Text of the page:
My silence took us both by surprise. It had been years since anyone had asked me that question, and at least three years since I had a good answer. I was sitting in a café with a researcher that I admired. A mutual friend had introduced us to each other the year before. I was coming to the end of my internship and wanted to use my connection to find a placement doing psychological research. As I sat in the café with the researcher, I recounted, with a puffed chest, all of my research accomplishments from graduate school. She sat there, politely nodding and smiling, seemingly impressed. But then her question: “What do you do for fun?” It took me entirely by surprise. This is not what I came here for. I didn’t prepare for this.
“Nothing.” I said, more softly than I had intended. “All I do is work.”
“Well… that’s not good.” She replied. I let out an uncomfortable laugh.
Our meeting ended soon after, and as we shook hands, she told me that if she heard of any opportunities for me, she would give me a call. She never called.
I think about that interaction a lot. In the latter part of my schooling, I was so ready to move onto my “real life” outside of school, that I put my head down and only focused on my work. I worked up to 16 hours a day in an effort to get out of school as quickly as possible. I was so focused on my future that I lost focus of my present. And by doing so, lost opportunities to grow personally and spiritually, not just professionally.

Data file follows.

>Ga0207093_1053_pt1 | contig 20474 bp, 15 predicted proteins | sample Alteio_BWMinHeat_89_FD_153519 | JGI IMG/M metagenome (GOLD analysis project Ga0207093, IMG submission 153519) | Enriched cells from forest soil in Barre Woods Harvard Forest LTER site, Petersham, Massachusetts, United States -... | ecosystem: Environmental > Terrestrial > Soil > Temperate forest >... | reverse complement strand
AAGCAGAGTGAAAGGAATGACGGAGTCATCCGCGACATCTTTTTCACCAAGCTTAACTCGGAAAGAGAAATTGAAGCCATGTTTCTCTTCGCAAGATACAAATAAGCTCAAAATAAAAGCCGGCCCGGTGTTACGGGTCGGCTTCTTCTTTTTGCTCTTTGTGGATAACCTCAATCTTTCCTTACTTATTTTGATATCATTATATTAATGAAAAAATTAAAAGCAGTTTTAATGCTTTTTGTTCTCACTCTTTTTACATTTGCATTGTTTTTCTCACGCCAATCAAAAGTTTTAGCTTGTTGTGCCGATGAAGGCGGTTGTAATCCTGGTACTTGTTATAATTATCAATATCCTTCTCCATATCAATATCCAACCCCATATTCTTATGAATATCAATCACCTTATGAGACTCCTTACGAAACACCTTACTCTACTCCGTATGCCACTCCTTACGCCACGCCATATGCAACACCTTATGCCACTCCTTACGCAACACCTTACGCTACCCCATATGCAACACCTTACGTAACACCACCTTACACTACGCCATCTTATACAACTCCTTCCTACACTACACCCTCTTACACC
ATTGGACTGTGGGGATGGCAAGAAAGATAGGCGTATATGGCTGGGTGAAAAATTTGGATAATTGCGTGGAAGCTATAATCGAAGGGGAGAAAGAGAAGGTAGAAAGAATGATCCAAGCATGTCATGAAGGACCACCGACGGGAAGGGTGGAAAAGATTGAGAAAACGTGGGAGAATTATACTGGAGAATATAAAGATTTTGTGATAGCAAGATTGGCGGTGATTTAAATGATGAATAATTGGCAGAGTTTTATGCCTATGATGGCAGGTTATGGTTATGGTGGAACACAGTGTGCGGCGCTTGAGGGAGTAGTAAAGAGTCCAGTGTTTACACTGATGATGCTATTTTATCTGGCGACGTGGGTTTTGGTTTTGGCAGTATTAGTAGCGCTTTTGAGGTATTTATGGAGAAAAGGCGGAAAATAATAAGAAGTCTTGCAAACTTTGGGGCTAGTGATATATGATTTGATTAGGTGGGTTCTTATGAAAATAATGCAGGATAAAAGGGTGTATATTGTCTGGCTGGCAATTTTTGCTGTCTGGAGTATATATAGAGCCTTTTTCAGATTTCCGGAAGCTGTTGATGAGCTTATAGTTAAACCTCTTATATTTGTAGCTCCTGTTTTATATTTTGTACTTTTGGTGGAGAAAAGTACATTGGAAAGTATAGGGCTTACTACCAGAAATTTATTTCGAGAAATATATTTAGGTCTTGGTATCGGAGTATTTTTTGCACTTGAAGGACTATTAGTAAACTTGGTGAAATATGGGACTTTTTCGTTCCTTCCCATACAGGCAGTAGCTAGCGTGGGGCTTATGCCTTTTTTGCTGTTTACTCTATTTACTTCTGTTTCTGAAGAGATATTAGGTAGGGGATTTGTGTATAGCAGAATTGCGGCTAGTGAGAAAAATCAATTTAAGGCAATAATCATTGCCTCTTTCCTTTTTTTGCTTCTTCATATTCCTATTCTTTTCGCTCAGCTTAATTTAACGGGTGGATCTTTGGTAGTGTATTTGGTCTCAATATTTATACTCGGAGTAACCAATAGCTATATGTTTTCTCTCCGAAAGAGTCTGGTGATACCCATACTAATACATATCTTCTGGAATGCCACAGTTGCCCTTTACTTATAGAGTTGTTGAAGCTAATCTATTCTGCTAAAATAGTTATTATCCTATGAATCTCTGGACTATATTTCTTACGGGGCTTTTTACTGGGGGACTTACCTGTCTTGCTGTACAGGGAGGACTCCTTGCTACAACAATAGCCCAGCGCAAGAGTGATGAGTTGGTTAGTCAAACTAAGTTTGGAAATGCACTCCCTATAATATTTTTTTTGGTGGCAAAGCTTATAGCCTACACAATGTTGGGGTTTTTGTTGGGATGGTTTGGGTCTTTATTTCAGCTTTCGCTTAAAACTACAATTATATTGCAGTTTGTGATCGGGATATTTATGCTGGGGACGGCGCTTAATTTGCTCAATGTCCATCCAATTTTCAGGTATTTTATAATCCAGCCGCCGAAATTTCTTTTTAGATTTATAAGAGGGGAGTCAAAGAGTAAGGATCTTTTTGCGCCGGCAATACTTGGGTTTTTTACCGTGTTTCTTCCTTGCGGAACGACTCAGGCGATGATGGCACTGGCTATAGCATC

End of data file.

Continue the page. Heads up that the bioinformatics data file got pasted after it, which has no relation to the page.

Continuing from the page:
I don’t know if it’s in our nature, or whether it is imposed upon us by society, but human beings innately look to the future. We can probably speak more eloquently about where we want to be than where we are right now. I think it’s a beautiful thing to plan, think about, and look forward to the future, but not when it comes at the price of losing the life we have today.
I think that when Jesus instructed us to pray, “Give us today our daily bread” (Matthew 6:11, NIV), he wasn’t just telling us that in the present we’ll have enough, but that the present is a gift, and it’s also enough. I believe that God wants to have a relationship with who we are now, not just who we’re going to become. I don’t know about you, but I want to bask more fully in the gift that is the present.
If you like this article, you may appreciate The Day I Found Hope.
Jael Amador writes from New York.© 2002 - 2020, AnswersForMe.org. All rights reserved. Click here for content usage information.